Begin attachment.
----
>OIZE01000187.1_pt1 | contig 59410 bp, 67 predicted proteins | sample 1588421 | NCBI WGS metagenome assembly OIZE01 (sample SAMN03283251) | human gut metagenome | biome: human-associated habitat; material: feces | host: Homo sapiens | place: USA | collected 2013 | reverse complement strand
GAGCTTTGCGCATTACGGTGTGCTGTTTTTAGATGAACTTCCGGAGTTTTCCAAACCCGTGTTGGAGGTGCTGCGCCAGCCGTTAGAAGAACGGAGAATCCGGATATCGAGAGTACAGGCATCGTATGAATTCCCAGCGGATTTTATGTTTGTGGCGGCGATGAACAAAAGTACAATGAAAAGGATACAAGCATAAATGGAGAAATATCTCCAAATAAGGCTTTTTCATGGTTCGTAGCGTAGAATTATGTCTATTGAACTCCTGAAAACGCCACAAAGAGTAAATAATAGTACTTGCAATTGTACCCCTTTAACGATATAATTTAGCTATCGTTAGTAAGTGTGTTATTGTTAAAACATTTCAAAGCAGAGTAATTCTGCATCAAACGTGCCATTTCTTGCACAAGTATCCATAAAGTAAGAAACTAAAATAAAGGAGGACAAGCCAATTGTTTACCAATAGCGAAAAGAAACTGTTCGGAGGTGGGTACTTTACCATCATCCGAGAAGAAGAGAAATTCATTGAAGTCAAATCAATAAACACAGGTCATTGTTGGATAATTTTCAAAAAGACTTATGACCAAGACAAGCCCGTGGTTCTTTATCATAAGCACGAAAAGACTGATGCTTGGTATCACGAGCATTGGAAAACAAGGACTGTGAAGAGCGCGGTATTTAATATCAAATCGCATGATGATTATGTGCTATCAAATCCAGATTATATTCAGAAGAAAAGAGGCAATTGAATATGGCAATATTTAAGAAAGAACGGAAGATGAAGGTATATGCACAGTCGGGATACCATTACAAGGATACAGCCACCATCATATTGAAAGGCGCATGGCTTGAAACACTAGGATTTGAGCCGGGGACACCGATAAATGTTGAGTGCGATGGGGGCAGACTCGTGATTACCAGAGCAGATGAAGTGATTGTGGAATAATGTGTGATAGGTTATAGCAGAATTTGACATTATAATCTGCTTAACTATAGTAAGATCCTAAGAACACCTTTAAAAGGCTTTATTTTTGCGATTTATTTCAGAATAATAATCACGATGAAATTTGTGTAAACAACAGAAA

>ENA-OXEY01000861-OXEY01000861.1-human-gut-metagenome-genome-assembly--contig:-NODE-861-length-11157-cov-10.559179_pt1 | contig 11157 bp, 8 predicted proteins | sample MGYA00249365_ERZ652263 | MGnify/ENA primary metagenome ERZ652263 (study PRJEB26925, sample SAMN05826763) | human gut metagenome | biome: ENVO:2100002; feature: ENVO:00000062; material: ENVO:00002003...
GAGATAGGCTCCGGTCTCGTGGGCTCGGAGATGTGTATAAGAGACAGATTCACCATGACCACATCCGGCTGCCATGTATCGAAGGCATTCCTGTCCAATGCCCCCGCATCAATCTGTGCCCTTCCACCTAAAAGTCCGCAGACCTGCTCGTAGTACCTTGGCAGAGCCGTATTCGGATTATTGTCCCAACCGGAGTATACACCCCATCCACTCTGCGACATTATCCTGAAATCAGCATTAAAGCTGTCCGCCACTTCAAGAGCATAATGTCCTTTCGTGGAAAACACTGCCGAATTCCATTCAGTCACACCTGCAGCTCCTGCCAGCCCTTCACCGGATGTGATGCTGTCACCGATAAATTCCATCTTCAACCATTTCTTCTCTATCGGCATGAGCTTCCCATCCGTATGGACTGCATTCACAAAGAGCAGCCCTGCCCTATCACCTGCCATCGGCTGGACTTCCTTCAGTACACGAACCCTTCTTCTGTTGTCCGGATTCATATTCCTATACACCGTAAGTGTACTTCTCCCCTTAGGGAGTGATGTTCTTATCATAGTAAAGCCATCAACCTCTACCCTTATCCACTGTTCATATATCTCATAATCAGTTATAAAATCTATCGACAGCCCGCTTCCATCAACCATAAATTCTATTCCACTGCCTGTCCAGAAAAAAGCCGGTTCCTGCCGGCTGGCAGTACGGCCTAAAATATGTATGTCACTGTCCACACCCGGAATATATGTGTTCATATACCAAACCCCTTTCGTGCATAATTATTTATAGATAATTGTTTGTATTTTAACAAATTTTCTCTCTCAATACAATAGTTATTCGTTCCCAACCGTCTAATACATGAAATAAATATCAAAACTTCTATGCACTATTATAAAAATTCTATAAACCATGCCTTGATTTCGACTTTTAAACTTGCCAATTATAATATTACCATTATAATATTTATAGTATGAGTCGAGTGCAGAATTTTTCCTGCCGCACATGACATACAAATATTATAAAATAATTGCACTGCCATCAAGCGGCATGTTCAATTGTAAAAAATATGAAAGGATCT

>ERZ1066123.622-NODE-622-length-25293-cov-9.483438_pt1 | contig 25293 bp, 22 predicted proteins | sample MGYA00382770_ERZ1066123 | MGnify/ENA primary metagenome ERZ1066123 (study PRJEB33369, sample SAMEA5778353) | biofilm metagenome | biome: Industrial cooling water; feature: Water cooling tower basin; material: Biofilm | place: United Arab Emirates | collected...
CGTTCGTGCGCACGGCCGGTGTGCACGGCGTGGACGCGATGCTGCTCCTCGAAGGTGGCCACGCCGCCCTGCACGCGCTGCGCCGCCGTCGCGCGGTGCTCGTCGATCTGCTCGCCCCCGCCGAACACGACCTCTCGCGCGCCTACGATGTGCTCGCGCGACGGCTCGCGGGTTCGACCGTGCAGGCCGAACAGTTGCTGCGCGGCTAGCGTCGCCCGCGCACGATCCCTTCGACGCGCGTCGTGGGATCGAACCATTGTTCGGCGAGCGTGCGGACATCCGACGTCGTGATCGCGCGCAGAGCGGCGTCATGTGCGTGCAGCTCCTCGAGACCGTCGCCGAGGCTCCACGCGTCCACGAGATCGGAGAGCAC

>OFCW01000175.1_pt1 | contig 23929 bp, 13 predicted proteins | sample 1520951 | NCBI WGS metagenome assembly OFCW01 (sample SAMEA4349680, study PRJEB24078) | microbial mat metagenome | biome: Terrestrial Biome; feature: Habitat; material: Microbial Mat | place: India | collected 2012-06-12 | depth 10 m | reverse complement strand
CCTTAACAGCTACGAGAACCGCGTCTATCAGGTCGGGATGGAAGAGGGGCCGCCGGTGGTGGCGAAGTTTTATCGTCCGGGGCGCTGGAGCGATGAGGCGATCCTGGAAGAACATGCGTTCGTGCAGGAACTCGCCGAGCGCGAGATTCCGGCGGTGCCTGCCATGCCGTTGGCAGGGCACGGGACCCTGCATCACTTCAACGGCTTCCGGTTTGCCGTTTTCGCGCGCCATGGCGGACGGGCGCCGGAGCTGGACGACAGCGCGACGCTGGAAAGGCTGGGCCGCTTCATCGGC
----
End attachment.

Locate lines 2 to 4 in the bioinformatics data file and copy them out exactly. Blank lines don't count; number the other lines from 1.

GAGCTTTGCGCATTACGGTGTGCTGTTTTTAGATGAACTTCCGGAGTTTTCCAAACCCGTGTTGGAGGTGCTGCGCCAGCCGTTAGAAGAACGGAGAATCCGGATATCGAGAGTACAGGCATCGTATGAATTCCCAGCGGATTTTATGTTTGTGGCGGCGATGAACAAAAGTACAATGAAAAGGATACAAGCATAAATGGAGAAATATCTCCAAATAAGGCTTTTTCATGGTTCGTAGCGTAGAATTATGTCTATTGAACTCCTGAAAACGCCACAAAGAGTAAATAATAGTACTTGCAATTGTACCCCTTTAACGATATAATTTAGCTATCGTTAGTAAGTGTGTTATTGTTAAAACATTTCAAAGCAGAGTAATTCTGCATCAAACGTGCCATTTCTTGCACAAGTATCCATAAAGTAAGAAACTAAAATAAAGGAGGACAAGCCAATTGTTTACCAATAGCGAAAAGAAACTGTTCGGAGGTGGGTACTTTACCATCATCCGAGAAGAAGAGAAATTCATTGAAGTCAAATCAATAAACACAGGTCATTGTTGGATAATTTTCAAAAAGACTTATGACCAAGACAAGCCCGTGGTTCTTTATCATAAGCACGAAAAGACTGATGCTTGGTATCACGAGCATTGGAAAACAAGGACTGTGAAGAGCGCGGTATTTAATATCAAATCGCATGATGATTATGTGCTATCAAATCCAGATTATATTCAGAAGAAAAGAGGCAATTGAATATGGCAATATTTAAGAAAGAACGGAAGATGAAGGTATATGCACAGTCGGGATACCATTACAAGGATACAGCCACCATCATATTGAAAGGCGCATGGCTTGAAACACTAGGATTTGAGCCGGGGACACCGATAAATGTTGAGTGCGATGGGGGCAGACTCGTGATTACCAGAGCAGATGAAGTGATTGTGGAATAATGTGTGATAGGTTATAGCAGAATTTGACATTATAATCTGCTTAACTATAGTAAGATCCTAAGAACACCTTTAAAAGGCTTTATTTTTGCGATTTATTTCAGAATAATAATCACGATGAAATTTGTGTAAACAACAGAAA

>ENA-OXEY01000861-OXEY01000861.1-human-gut-metagenome-genome-assembly--contig:-NODE-861-length-11157-cov-10.559179_pt1 | contig 11157 bp, 8 predicted proteins | sample MGYA00249365_ERZ652263 | MGnify/ENA primary metagenome ERZ652263 (study PRJEB26925, sample SAMN05826763) | human gut metagenome | biome: ENVO:2100002; feature: ENVO:00000062; material: ENVO:00002003...
GAGATAGGCTCCGGTCTCGTGGGCTCGGAGATGTGTATAAGAGACAGATTCACCATGACCACATCCGGCTGCCATGTATCGAAGGCATTCCTGTCCAATGCCCCCGCATCAATCTGTGCCCTTCCACCTAAAAGTCCGCAGACCTGCTCGTAGTACCTTGGCAGAGCCGTATTCGGATTATTGTCCCAACCGGAGTATACACCCCATCCACTCTGCGACATTATCCTGAAATCAGCATTAAAGCTGTCCGCCACTTCAAGAGCATAATGTCCTTTCGTGGAAAACACTGCCGAATTCCATTCAGTCACACCTGCAGCTCCTGCCAGCCCTTCACCGGATGTGATGCTGTCACCGATAAATTCCATCTTCAACCATTTCTTCTCTATCGGCATGAGCTTCCCATCCGTATGGACTGCATTCACAAAGAGCAGCCCTGCCCTATCACCTGCCATCGGCTGGACTTCCTTCAGTACACGAACCCTTCTTCTGTTGTCCGGATTCATATTCCTATACACCGTAAGTGTACTTCTCCCCTTAGGGAGTGATGTTCTTATCATAGTAAAGCCATCAACCTCTACCCTTATCCACTGTTCATATATCTCATAATCAGTTATAAAATCTATCGACAGCCCGCTTCCATCAACCATAAATTCTATTCCACTGCCTGTCCAGAAAAAAGCCGGTTCCTGCCGGCTGGCAGTACGGCCTAAAATATGTATGTCACTGTCCACACCCGGAATATATGTGTTCATATACCAAACCCCTTTCGTGCATAATTATTTATAGATAATTGTTTGTATTTTAACAAATTTTCTCTCTCAATACAATAGTTATTCGTTCCCAACCGTCTAATACATGAAATAAATATCAAAACTTCTATGCACTATTATAAAAATTCTATAAACCATGCCTTGATTTCGACTTTTAAACTTGCCAATTATAATATTACCATTATAATATTTATAGTATGAGTCGAGTGCAGAATTTTTCCTGCCGCACATGACATACAAATATTATAAAATAATTGCACTGCCATCAAGCGGCATGTTCAATTGTAAAAAATATGAAAGGATCT